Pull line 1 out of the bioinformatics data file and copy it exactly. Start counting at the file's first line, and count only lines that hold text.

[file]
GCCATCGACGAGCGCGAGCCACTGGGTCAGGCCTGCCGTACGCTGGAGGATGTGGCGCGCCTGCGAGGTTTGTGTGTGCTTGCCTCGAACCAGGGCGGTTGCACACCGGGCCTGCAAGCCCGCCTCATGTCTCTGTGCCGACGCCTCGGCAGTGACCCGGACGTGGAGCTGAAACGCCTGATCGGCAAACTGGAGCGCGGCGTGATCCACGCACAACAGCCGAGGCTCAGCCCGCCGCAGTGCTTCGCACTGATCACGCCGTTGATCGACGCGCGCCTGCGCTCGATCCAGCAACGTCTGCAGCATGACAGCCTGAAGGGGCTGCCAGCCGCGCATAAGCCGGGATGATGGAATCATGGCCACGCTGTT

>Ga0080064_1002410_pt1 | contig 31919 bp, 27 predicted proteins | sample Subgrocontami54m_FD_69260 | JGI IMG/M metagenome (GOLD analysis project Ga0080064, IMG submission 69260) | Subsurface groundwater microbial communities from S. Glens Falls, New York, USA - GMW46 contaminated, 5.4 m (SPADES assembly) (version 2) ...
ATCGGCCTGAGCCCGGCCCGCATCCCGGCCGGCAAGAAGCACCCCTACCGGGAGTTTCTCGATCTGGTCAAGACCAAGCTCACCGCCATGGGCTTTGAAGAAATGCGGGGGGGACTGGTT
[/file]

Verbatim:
GCCATCGACGAGCGCGAGCCACTGGGTCAGGCCTGCCGTACGCTGGAGGATGTGGCGCGCCTGCGAGGTTTGTGTGTGCTTGCCTCGAACCAGGGCGGTTGCACACCGGGCCTGCAAGCCCGCCTCATGTCTCTGTGCCGACGCCTCGGCAGTGACCCGGACGTGGAGCTGAAACGCCTGATCGGCAAACTGGAGCGCGGCGTGATCCACGCACAACAGCCGAGGCTCAGCCCGCCGCAGTGCTTCGCACTGATCACGCCGTTGATCGACGCGCGCCTGCGCTCGATCCAGCAACGTCTGCAGCATGACAGCCTGAAGGGGCTGCCAGCCGCGCATAAGCCGGGATGATGGAATCATGGCCACGCTGTT